A: At first you may be over-excited. Dizzy, even, with the Zen-sickness. Your energy is leaping up like mountains. The sky is heavy with fog & cold penetrates you, drops of water piercing like ice-needles. A tiger roars; the dragon bursts out of the iced-over pond. Seeing extends all around the eye; sound emanates from the ears; your forehead is a blazing miner's lamp. Everything is found in this one instant of awakening. The Buddha sees the morning star & laughs; Kasyapa smiles at the flower Buddha holds up to the gaze of the assembly of Arhats & Bodhisattvas. Mind pours into mind without causing the slightest ripple or splash. A trout darts in the stream -- you see a gliding trout-shadow on the sandy bottom, a flash of silver, then it's gone like a thought. Everything is unmanifest, graceful, & elegant in its raw state. The round mouth of a tea bowl induces ecstasy. The big pine tree breathes its scent into the sky-- every needle holds out a single glittering drop of rainwater. A state of deep & wide alertness ensues, too fine & keen for conceptual thoughts to survive it. Such thoughts vanish instantly, like snowflakes on a red hot stove. At that time: "This very body is Buddha; this universe of suffering is Nirvana."
The [Chan] cook said, "Give up lecturing for ten days, and meditate correctly in a quiet room; collect your mind, gather your thoughts, give up various clingings to good and bad all at once, and investigate exhaustively on your own."Fu did just as he had said, from the first to the fifth watch of the night; when he heard the sounding of the drum, he suddenly attained enlightenment [satori] and immediately went to knock on the Ch'an man's door. The cook said, "Who's there?" Fu said, "Me." The cook scolded him, saying "I would have you transmit and maintain the Great Teaching, explaining it in the Buddha's stead --why are you laying in the street drunk on wine in the middle of the night?" [the Ch'an cook is saying that satori is not the ultimate point of Zen -- it's just the start] Fu said, "Hitherto in my lectures on the scriptures I have been twisting the nostrils of the father and mother who gave birth to me; from today on, I no longer dare to be like this." [Fu has just experienced kensho on hearing the Ch'an cook's words, and instantly announces that he is going to live out and deepen his satori by taking some responsibility for himself.]See that outstanding fellow! Did he merely go accept this radiant spirituality and fall in front of asses but behind horses? He had to have broken up his habitual active consciousness, so that there is nothing that can be apprehended, yet he has still only realized one half. [Satori, in which nothing can be apprehended, is still realizing only one half.] An Ancient said, "If you do not give rise to any thought of practice or study, within formless light you'll always be free." Just discern that which is always silent and still, do not acknowledge sound and form, just discern spiritual knowledge, do not acknowledge false imagination. This is why it was said, "Even if an iron wheel is turning on your head, with concentration and wisdom complete and clear, they are never lost." [Kensho = spiritual discernment, concentration and wisdom complete and clear that are never lost, whereas satori can be lost -- or at least, temporarily misplaced.] (Thomas Cleary's translation, my notes.)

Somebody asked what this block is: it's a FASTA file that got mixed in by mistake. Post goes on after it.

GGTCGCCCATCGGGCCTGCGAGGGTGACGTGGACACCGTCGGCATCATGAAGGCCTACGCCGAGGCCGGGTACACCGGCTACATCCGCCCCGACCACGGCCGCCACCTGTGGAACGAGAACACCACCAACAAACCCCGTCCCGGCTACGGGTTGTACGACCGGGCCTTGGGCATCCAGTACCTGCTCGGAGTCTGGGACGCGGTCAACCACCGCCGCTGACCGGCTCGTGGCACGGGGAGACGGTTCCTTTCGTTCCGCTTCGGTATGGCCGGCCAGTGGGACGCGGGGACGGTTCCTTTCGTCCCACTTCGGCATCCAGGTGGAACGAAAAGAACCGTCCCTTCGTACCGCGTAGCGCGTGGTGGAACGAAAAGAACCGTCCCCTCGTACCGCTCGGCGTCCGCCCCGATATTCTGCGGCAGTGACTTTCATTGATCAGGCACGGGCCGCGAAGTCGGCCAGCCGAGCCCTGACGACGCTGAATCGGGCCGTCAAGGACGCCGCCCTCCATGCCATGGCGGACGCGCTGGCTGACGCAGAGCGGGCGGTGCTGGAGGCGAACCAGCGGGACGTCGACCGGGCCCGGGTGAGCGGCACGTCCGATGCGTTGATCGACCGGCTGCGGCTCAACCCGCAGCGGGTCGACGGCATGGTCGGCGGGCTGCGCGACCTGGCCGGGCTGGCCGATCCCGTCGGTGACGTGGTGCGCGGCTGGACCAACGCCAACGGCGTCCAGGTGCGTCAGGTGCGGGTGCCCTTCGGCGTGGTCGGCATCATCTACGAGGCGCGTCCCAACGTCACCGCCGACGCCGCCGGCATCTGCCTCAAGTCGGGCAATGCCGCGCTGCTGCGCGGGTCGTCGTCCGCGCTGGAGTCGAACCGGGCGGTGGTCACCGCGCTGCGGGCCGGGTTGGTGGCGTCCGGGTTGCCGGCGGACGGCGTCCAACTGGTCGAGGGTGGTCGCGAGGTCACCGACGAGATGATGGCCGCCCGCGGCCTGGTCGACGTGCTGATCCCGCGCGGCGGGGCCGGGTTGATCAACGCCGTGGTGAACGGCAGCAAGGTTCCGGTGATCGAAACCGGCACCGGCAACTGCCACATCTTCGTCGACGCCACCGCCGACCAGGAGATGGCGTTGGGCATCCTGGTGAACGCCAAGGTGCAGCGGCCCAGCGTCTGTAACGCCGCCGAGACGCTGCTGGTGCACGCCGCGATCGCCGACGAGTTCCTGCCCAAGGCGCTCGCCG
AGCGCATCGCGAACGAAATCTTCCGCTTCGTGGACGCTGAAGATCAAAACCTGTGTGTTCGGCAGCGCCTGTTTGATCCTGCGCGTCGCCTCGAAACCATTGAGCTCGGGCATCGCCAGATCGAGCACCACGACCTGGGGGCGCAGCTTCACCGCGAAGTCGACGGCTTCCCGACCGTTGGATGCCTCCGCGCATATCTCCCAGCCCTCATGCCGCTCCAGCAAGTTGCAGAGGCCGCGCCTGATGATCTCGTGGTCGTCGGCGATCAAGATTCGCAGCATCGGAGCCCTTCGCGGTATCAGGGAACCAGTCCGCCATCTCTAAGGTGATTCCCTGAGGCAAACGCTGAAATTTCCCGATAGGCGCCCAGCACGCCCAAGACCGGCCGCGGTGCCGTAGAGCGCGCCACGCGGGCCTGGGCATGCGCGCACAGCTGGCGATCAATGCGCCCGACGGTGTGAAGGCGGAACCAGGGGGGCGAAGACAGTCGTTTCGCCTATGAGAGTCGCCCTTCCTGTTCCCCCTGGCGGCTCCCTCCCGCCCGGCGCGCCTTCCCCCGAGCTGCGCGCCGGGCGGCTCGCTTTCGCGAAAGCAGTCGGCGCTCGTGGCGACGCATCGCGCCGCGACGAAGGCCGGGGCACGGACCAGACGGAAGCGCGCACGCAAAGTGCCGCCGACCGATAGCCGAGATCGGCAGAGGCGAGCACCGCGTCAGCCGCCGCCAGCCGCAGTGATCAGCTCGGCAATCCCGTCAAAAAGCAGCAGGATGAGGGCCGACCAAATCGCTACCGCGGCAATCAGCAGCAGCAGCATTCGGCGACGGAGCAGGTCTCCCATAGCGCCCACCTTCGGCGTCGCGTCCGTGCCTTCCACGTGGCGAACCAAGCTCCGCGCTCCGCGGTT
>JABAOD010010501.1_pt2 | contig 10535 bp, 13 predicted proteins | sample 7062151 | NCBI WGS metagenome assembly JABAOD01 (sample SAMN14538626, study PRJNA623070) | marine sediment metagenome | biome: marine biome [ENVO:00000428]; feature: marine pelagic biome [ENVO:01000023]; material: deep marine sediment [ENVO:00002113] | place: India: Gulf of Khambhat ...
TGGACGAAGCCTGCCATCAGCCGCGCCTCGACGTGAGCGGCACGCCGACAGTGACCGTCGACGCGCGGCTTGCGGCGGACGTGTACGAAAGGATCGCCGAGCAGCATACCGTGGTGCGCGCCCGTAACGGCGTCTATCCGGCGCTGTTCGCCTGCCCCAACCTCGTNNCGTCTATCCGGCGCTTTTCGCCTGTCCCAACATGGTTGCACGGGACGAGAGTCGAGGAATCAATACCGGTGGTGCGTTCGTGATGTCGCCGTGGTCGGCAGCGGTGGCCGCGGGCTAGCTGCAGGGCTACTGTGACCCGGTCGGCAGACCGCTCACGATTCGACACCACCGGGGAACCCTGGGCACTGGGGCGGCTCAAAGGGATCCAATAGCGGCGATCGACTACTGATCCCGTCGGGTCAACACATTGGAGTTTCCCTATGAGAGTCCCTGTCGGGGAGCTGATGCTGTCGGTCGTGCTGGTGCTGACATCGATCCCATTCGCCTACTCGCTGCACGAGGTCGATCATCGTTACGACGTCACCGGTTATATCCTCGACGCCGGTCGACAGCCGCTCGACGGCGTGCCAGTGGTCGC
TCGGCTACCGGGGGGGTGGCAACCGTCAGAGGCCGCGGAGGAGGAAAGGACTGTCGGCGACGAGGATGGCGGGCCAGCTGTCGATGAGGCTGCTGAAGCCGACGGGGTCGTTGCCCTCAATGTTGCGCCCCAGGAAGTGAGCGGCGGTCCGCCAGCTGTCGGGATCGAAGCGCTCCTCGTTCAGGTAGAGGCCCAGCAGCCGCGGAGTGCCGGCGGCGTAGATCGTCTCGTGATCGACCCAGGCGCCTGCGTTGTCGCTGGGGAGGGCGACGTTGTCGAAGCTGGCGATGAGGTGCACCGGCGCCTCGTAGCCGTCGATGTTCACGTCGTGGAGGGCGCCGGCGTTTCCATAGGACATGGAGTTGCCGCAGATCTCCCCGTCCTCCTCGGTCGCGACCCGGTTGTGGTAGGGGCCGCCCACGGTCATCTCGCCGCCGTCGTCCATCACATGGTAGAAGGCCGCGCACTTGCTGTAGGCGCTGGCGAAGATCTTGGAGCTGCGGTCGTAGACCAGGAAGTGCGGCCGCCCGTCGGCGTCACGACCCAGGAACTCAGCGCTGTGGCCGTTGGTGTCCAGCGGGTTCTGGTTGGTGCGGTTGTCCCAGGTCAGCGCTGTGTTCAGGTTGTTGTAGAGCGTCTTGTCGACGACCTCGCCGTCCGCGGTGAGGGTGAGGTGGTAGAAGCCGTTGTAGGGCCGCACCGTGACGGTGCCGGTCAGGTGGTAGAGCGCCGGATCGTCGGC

Daiki daiyu hayaki kotokaze no gotoshi (大機大用疾如風)« The function follows the potential as fast as the wind »
a weaker technique [was] not adequate for the purpose. The deafening of Pai Chang for three days means that he was totally disengaged from the three hindrances, that is sense organs, sense data and consciousnesses. This is the outcome of Ma Tsu's tai-chi ta-yung which was widely discussed in all Ch'an monasteries throughout China. (Charles Luk, from his excellent book THE TRANSMISSION OF THE MIND OUTSIDE THE TEACHING)